Since that time, the Reserve Fund has made partial distributions from customer accounts. For example, on October 31, 2008, the Reserve Fund distributed approximately 50% of the account balance of its customers' investments in the Reserve Fund, and on December 3, 2008, the Reserve Fund distributed approximately 57% of the then remaining account balance of its customers' investments in the Reserve Fund. (Affidavit of Marianne Bamonte dated Dec. 12, 2008, Ex. 6) The Bank asserts that as of the date of its motion, the Reserve Fund has distributed $57,040,069.90 to the Bank, but $15,305,412.39 has not yet been paid out.*fn5 (Bank R. 56.1 Statement, ¶¶ 33, 34)

III. Union Bank's Motion for Partial Summary Judgment Will Be Denied Without Prejudice

Union Bank argues that it is entitled to summary judgment on its breach of contract and UCC claims because the parties' agreements unambiguously require CBS to repay any funds the Bank advances to CBS as an overdraft on CBS's account. The Bank relies on language from the MFTA providing:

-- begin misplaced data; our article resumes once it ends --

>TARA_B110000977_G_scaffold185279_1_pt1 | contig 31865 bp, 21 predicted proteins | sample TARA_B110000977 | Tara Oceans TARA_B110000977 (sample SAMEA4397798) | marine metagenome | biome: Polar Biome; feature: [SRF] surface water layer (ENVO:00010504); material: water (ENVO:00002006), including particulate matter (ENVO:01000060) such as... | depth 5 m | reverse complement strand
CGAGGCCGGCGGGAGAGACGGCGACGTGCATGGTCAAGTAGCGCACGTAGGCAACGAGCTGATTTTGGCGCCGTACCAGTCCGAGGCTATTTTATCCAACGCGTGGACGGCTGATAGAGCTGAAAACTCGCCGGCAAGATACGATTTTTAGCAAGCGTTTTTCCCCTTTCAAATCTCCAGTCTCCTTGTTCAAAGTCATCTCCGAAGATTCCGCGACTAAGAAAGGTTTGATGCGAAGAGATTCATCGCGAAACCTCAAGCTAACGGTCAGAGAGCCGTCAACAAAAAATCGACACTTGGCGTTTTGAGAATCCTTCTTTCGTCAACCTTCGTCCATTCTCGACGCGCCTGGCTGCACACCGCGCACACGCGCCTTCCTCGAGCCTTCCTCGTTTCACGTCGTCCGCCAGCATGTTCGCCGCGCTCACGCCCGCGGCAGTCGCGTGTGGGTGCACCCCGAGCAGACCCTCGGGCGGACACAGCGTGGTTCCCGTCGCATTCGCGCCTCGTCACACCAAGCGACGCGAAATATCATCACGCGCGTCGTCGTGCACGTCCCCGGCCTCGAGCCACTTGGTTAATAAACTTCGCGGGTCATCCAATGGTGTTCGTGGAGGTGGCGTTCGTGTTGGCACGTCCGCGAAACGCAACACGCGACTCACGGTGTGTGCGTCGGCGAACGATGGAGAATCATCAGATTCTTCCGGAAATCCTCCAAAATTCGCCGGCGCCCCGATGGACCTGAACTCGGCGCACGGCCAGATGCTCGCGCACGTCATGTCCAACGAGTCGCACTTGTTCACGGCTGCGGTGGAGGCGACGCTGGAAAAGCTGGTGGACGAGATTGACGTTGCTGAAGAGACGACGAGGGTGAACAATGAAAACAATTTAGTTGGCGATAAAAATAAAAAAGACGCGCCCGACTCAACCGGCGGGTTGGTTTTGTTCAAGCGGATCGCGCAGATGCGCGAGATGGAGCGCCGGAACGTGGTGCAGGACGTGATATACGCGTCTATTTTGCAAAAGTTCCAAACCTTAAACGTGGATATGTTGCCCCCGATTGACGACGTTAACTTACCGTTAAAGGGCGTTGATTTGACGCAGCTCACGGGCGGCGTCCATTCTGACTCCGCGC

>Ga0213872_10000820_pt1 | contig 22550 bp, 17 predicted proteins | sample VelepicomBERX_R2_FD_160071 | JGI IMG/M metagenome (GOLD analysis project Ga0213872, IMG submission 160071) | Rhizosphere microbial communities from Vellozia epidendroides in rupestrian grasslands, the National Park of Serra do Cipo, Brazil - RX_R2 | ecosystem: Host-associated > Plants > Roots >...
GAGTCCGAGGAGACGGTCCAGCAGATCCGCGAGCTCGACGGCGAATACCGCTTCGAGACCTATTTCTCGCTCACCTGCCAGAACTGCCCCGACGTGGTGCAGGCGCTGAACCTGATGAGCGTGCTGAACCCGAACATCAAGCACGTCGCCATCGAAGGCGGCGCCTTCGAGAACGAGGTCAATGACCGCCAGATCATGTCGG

If you do not have sufficient funds available in your account(s) with us, we may, but are not required to complete fund transfers you request. In such cases, you agree to repay us immediately the amount of any overdraft and for any related fees. (Cmplt., Ex. B)

The Bank also cites the following language from the SIMFAA:

Bank is authorized to charge the Client . . . for the funds necessary for Bank to complete any purchase or expense, to make any directed disbursement or to take any other action regarding the Account. . . . Client will pay back any fees or costs incurred . . . if funds in the Account are insufficient. . . . (Id., Ex. A, § 8.2)